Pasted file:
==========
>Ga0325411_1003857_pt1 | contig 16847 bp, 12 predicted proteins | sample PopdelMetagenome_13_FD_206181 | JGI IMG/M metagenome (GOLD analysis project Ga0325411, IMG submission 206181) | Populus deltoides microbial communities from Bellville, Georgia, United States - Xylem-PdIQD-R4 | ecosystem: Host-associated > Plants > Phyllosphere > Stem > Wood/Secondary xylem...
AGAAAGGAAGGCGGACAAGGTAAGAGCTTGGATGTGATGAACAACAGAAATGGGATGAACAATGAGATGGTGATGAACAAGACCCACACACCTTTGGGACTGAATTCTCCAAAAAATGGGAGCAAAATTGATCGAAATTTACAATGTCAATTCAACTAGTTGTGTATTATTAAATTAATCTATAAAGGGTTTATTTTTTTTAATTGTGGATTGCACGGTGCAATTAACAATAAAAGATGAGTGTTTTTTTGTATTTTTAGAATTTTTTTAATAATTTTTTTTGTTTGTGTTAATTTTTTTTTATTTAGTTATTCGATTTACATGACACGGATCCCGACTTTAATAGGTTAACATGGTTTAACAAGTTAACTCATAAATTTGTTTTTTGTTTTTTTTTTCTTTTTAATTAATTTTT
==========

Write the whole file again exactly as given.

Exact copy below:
>Ga0325411_1003857_pt1 | contig 16847 bp, 12 predicted proteins | sample PopdelMetagenome_13_FD_206181 | JGI IMG/M metagenome (GOLD analysis project Ga0325411, IMG submission 206181) | Populus deltoides microbial communities from Bellville, Georgia, United States - Xylem-PdIQD-R4 | ecosystem: Host-associated > Plants > Phyllosphere > Stem > Wood/Secondary xylem...
AGAAAGGAAGGCGGACAAGGTAAGAGCTTGGATGTGATGAACAACAGAAATGGGATGAACAATGAGATGGTGATGAACAAGACCCACACACCTTTGGGACTGAATTCTCCAAAAAATGGGAGCAAAATTGATCGAAATTTACAATGTCAATTCAACTAGTTGTGTATTATTAAATTAATCTATAAAGGGTTTATTTTTTTTAATTGTGGATTGCACGGTGCAATTAACAATAAAAGATGAGTGTTTTTTTGTATTTTTAGAATTTTTTTAATAATTTTTTTTGTTTGTGTTAATTTTTTTTTATTTAGTTATTCGATTTACATGACACGGATCCCGACTTTAATAGGTTAACATGGTTTAACAAGTTAACTCATAAATTTGTTTTTTGTTTTTTTTTTCTTTTTAATTAATTTTT